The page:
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RNA interference (RNAi) refers to a cellular mechanism of post-transcriptional gene regulation through the actions of non-coding microRNAs (miRNAs). These miRNAs are generated from a longer pri-microRNA transcribed from genomic DNA. Processing of this pri-microRNA occurs through the nuclear microprocessor complex and then by the cytoplasmic Dicer complex to produce a double-stranded RNA duplex. One of the strands is then taken up into the RISC complex, where the sequence of the strand will guide the complex to a specific mRNA for degradation or inactivation.
Scientists realized that they could use this system to diminish or even temporarily eradicate the cellular levels of virtually any transcript or protein. They could do this by synthesizing very short (19-21 nucleotides) RNA duplexes that resemble the products fashioned by the microprocessor and Dicer complexes. These small interfering RNAs (siRNAs) are transfected into cells where they associate with RISC and subsequently bind to their mRNA targets through complete complementarity of the sequences of the siRNA and the mRNA. The RISC complex then degrades/inactivates the mRNA before it can be translated, thereby leading to decreased levels of the corresponding protein.
One challenge with siRNAs is that they are subject to degradation themselves, with only about 1% of the transfected duplex remaining two days after introduction. This means that large amounts must be transfected in order to maximize the chance of success. In addition, knockdown of the specific protein is transient. One way to address these two issues is to introduce into cells plasmids expressing short hairpin RNAs (shRNAs) that are converted into siRNAs by the endogenous RNAi machinery. This approach allows the persistent expression of siRNAs within the cell, thereby facilitating long-term knockdown of the target transcript. Various inducible or otherwise promoter-specific vectors can be used to create even more refined control of shRNA expression.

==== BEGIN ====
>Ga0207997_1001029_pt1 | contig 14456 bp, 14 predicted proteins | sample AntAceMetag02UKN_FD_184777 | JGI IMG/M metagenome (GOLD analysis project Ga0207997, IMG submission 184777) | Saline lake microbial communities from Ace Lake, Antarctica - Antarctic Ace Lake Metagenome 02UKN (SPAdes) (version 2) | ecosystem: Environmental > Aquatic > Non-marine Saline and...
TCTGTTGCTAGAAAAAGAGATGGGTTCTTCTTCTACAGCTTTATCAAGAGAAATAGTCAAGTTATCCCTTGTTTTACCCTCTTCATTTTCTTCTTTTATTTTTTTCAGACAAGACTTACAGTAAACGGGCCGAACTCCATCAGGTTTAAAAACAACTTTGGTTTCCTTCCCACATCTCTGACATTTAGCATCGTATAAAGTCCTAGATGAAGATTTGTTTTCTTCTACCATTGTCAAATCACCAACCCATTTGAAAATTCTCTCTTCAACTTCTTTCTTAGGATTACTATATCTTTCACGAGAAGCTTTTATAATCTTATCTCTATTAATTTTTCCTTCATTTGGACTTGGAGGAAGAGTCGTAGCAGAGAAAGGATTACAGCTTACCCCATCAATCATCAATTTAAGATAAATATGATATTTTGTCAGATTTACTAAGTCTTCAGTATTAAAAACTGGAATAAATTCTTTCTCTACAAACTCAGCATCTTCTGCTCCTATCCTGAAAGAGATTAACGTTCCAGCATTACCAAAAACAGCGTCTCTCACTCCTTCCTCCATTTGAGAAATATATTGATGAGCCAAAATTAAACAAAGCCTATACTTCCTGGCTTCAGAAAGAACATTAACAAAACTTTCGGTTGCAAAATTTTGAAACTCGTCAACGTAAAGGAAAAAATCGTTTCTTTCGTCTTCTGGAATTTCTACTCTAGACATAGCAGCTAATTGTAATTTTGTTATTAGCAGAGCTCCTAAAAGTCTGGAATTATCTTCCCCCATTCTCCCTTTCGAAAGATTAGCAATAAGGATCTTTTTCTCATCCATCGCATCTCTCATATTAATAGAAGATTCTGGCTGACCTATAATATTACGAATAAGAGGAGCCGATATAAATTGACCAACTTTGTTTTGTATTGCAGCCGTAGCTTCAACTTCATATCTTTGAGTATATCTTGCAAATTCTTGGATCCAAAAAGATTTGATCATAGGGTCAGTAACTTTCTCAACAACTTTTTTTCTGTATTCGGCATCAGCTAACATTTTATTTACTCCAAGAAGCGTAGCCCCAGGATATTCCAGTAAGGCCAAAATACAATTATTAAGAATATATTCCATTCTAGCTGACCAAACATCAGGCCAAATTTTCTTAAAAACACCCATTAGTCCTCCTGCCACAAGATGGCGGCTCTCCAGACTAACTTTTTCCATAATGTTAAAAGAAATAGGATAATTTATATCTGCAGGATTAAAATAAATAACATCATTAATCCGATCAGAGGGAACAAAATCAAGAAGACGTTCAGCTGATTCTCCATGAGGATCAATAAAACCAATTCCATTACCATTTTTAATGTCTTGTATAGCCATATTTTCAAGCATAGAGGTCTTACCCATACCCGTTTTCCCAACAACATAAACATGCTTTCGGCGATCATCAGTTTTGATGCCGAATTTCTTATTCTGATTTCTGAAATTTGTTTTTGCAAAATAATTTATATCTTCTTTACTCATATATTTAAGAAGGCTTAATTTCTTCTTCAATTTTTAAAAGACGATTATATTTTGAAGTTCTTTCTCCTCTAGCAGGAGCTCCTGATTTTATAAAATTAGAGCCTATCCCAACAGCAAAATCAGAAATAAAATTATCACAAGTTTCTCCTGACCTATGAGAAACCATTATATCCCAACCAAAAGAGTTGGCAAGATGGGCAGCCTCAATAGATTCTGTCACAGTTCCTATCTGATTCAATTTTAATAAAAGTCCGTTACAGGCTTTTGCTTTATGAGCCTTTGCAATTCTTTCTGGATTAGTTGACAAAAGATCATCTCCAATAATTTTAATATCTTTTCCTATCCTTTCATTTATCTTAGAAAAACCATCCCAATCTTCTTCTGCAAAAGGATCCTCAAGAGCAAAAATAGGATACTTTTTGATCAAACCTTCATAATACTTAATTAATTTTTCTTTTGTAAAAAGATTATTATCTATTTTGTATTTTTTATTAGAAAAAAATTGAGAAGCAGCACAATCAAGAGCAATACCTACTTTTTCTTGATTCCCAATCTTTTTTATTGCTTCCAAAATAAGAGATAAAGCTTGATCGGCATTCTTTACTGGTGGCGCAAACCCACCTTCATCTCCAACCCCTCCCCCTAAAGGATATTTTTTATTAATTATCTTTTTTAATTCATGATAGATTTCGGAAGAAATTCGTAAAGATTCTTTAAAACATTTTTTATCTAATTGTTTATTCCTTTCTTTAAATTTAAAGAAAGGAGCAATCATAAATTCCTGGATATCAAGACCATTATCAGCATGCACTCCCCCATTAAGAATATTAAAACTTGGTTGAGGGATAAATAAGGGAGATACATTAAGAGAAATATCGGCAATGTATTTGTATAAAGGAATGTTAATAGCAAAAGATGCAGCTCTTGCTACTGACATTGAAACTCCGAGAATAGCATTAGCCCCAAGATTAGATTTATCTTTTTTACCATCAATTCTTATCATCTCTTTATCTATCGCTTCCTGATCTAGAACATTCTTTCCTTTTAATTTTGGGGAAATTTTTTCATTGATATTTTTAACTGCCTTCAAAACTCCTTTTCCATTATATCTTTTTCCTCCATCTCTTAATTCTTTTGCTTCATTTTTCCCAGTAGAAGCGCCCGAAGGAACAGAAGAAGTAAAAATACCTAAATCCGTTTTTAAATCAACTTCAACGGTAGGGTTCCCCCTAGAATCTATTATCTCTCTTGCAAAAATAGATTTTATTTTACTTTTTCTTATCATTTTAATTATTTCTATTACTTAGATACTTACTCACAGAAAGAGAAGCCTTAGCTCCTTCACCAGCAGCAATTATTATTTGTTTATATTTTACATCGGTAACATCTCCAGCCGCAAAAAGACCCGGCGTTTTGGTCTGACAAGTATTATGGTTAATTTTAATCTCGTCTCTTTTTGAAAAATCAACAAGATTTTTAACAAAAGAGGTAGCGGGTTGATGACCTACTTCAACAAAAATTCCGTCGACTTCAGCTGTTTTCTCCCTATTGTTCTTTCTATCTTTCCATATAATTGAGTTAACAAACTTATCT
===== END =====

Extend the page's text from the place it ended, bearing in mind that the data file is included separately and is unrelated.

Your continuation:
At GeneTex, we use an shRNA-mediated RNAi protocol employing a lentiviral expression plasmid optimized for the expression of shRNAs. Once transported into the nucleus, the plasmid directs transcription of the shRNA that is subsequently processed like the miRNAs described above. This makes shRNA more efficient. In addition, the knockdown is more stable over time as the shRNA is constantly expressed. Interestingly, only a few copies of the shRNA-expressing vector need to be integrated into the cell's genome in order to maintain knockdown. This decreases the risk of off-target effects, which is a more prominent problem with transfected siRNAs at their higher introduced concentrations.
GeneTex will continue to expand its utilization of shRNA as a key component of its antibody validation program. In addition, we will incorporate other methodologies to guarantee the specificity of our products, including application of CRISPR/Cas9 technology. Made possible by our collaborative relationship with the genome editing technology company EdiGene, GeneTex will use lysates from EdiGene’s knockout (KO) cell lines to definitively demonstrate antibody specificity. At GeneTex, we understand the importance of quality reagents to your research. We are committed to providing best-in-class reagents and leading the research antibody industry in antibody validation.